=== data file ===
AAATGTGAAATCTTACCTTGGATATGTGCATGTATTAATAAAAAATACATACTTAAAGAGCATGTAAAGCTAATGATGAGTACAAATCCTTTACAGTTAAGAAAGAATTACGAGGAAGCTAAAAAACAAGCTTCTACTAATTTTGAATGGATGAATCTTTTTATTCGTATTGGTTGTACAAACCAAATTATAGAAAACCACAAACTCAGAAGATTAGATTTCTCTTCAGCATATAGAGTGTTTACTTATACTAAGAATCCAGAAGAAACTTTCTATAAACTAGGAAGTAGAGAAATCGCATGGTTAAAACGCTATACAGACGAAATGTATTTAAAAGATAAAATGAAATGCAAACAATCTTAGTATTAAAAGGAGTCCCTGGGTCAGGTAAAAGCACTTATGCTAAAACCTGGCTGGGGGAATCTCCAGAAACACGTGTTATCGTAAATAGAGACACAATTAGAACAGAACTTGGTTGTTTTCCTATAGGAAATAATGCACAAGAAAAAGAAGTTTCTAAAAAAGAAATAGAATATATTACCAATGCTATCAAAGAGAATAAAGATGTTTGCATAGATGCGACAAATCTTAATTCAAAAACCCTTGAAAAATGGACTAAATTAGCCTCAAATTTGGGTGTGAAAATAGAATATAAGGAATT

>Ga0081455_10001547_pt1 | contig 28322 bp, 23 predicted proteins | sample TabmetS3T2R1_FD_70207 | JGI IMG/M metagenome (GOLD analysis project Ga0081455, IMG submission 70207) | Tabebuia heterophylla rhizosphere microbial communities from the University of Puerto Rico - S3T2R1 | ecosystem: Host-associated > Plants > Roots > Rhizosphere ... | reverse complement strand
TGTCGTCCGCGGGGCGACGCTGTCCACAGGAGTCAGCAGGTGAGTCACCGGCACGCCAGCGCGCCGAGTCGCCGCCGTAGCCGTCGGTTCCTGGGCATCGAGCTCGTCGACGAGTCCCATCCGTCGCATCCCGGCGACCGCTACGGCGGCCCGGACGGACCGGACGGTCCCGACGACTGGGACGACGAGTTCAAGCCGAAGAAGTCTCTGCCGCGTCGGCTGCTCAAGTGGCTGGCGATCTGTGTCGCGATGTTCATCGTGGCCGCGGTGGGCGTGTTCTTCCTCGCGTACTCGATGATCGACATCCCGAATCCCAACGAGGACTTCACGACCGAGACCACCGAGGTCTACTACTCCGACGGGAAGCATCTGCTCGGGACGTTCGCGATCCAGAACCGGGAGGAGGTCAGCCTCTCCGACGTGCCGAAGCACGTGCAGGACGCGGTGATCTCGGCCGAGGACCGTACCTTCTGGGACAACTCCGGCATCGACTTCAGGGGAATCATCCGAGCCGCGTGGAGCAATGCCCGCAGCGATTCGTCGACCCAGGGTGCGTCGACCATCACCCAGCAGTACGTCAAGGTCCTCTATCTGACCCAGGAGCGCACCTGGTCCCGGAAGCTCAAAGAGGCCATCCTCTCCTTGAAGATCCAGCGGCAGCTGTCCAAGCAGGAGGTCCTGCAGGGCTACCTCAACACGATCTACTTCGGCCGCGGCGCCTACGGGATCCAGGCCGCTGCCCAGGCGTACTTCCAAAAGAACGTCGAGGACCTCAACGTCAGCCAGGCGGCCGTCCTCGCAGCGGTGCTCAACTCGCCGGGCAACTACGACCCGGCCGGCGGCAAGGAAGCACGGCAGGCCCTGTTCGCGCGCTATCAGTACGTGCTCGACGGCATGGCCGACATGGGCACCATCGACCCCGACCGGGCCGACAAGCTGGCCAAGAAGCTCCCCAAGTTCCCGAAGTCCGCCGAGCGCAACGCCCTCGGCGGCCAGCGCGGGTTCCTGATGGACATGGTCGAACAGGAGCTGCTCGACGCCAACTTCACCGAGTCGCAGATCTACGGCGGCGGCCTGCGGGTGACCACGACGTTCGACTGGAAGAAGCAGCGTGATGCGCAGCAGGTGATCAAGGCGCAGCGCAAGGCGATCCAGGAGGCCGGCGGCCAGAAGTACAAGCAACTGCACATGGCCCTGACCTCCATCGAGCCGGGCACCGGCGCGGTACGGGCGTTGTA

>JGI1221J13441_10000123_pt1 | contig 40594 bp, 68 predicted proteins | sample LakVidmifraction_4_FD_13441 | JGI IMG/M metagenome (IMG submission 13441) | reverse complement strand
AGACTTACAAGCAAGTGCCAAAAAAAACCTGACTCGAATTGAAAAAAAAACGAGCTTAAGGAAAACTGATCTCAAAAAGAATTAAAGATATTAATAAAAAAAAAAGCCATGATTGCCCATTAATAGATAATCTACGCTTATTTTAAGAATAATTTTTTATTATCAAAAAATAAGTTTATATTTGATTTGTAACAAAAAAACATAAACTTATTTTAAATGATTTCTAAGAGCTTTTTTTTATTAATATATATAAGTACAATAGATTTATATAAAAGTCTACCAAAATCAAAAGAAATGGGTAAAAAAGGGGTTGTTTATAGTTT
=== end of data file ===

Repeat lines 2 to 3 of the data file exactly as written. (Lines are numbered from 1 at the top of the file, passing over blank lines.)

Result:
>Ga0081455_10001547_pt1 | contig 28322 bp, 23 predicted proteins | sample TabmetS3T2R1_FD_70207 | JGI IMG/M metagenome (GOLD analysis project Ga0081455, IMG submission 70207) | Tabebuia heterophylla rhizosphere microbial communities from the University of Puerto Rico - S3T2R1 | ecosystem: Host-associated > Plants > Roots > Rhizosphere ... | reverse complement strand
TGTCGTCCGCGGGGCGACGCTGTCCACAGGAGTCAGCAGGTGAGTCACCGGCACGCCAGCGCGCCGAGTCGCCGCCGTAGCCGTCGGTTCCTGGGCATCGAGCTCGTCGACGAGTCCCATCCGTCGCATCCCGGCGACCGCTACGGCGGCCCGGACGGACCGGACGGTCCCGACGACTGGGACGACGAGTTCAAGCCGAAGAAGTCTCTGCCGCGTCGGCTGCTCAAGTGGCTGGCGATCTGTGTCGCGATGTTCATCGTGGCCGCGGTGGGCGTGTTCTTCCTCGCGTACTCGATGATCGACATCCCGAATCCCAACGAGGACTTCACGACCGAGACCACCGAGGTCTACTACTCCGACGGGAAGCATCTGCTCGGGACGTTCGCGATCCAGAACCGGGAGGAGGTCAGCCTCTCCGACGTGCCGAAGCACGTGCAGGACGCGGTGATCTCGGCCGAGGACCGTACCTTCTGGGACAACTCCGGCATCGACTTCAGGGGAATCATCCGAGCCGCGTGGAGCAATGCCCGCAGCGATTCGTCGACCCAGGGTGCGTCGACCATCACCCAGCAGTACGTCAAGGTCCTCTATCTGACCCAGGAGCGCACCTGGTCCCGGAAGCTCAAAGAGGCCATCCTCTCCTTGAAGATCCAGCGGCAGCTGTCCAAGCAGGAGGTCCTGCAGGGCTACCTCAACACGATCTACTTCGGCCGCGGCGCCTACGGGATCCAGGCCGCTGCCCAGGCGTACTTCCAAAAGAACGTCGAGGACCTCAACGTCAGCCAGGCGGCCGTCCTCGCAGCGGTGCTCAACTCGCCGGGCAACTACGACCCGGCCGGCGGCAAGGAAGCACGGCAGGCCCTGTTCGCGCGCTATCAGTACGTGCTCGACGGCATGGCCGACATGGGCACCATCGACCCCGACCGGGCCGACAAGCTGGCCAAGAAGCTCCCCAAGTTCCCGAAGTCCGCCGAGCGCAACGCCCTCGGCGGCCAGCGCGGGTTCCTGATGGACATGGTCGAACAGGAGCTGCTCGACGCCAACTTCACCGAGTCGCAGATCTACGGCGGCGGCCTGCGGGTGACCACGACGTTCGACTGGAAGAAGCAGCGTGATGCGCAGCAGGTGATCAAGGCGCAGCGCAAGGCGATCCAGGAGGCCGGCGGCCAGAAGTACAAGCAACTGCACATGGCCCTGACCTCCATCGAGCCGGGCACCGGCGCGGTACGGGCGTTGTA